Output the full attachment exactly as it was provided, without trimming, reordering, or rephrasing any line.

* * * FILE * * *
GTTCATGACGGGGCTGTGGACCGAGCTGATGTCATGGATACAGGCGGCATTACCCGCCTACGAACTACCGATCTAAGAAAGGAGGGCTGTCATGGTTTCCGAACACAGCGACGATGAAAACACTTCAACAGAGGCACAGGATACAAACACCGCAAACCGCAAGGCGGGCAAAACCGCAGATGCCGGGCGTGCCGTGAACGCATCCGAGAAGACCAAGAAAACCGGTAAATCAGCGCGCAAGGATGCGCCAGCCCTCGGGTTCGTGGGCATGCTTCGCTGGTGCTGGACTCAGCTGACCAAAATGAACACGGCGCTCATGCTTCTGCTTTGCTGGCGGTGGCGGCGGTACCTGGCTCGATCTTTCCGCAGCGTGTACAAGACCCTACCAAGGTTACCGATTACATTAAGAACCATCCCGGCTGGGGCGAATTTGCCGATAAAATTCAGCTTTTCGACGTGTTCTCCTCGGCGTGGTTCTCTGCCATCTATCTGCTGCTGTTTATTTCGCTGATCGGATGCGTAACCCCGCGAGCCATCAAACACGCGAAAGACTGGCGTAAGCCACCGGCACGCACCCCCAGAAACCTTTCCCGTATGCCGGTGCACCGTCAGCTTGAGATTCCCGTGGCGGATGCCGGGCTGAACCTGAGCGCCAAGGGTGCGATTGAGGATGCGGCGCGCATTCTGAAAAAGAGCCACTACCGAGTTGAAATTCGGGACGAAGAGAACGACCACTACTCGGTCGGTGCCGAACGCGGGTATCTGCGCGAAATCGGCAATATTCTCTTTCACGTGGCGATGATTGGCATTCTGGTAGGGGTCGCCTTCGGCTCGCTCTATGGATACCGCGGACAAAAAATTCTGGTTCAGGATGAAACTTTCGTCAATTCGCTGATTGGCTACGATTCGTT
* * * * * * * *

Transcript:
GTTCATGACGGGGCTGTGGACCGAGCTGATGTCATGGATACAGGCGGCATTACCCGCCTACGAACTACCGATCTAAGAAAGGAGGGCTGTCATGGTTTCCGAACACAGCGACGATGAAAACACTTCAACAGAGGCACAGGATACAAACACCGCAAACCGCAAGGCGGGCAAAACCGCAGATGCCGGGCGTGCCGTGAACGCATCCGAGAAGACCAAGAAAACCGGTAAATCAGCGCGCAAGGATGCGCCAGCCCTCGGGTTCGTGGGCATGCTTCGCTGGTGCTGGACTCAGCTGACCAAAATGAACACGGCGCTCATGCTTCTGCTTTGCTGGCGGTGGCGGCGGTACCTGGCTCGATCTTTCCGCAGCGTGTACAAGACCCTACCAAGGTTACCGATTACATTAAGAACCATCCCGGCTGGGGCGAATTTGCCGATAAAATTCAGCTTTTCGACGTGTTCTCCTCGGCGTGGTTCTCTGCCATCTATCTGCTGCTGTTTATTTCGCTGATCGGATGCGTAACCCCGCGAGCCATCAAACACGCGAAAGACTGGCGTAAGCCACCGGCACGCACCCCCAGAAACCTTTCCCGTATGCCGGTGCACCGTCAGCTTGAGATTCCCGTGGCGGATGCCGGGCTGAACCTGAGCGCCAAGGGTGCGATTGAGGATGCGGCGCGCATTCTGAAAAAGAGCCACTACCGAGTTGAAATTCGGGACGAAGAGAACGACCACTACTCGGTCGGTGCCGAACGCGGGTATCTGCGCGAAATCGGCAATATTCTCTTTCACGTGGCGATGATTGGCATTCTGGTAGGGGTCGCCTTCGGCTCGCTCTATGGATACCGCGGACAAAAAATTCTGGTTCAGGATGAAACTTTCGTCAATTCGCTGATTGGCTACGATTCGTT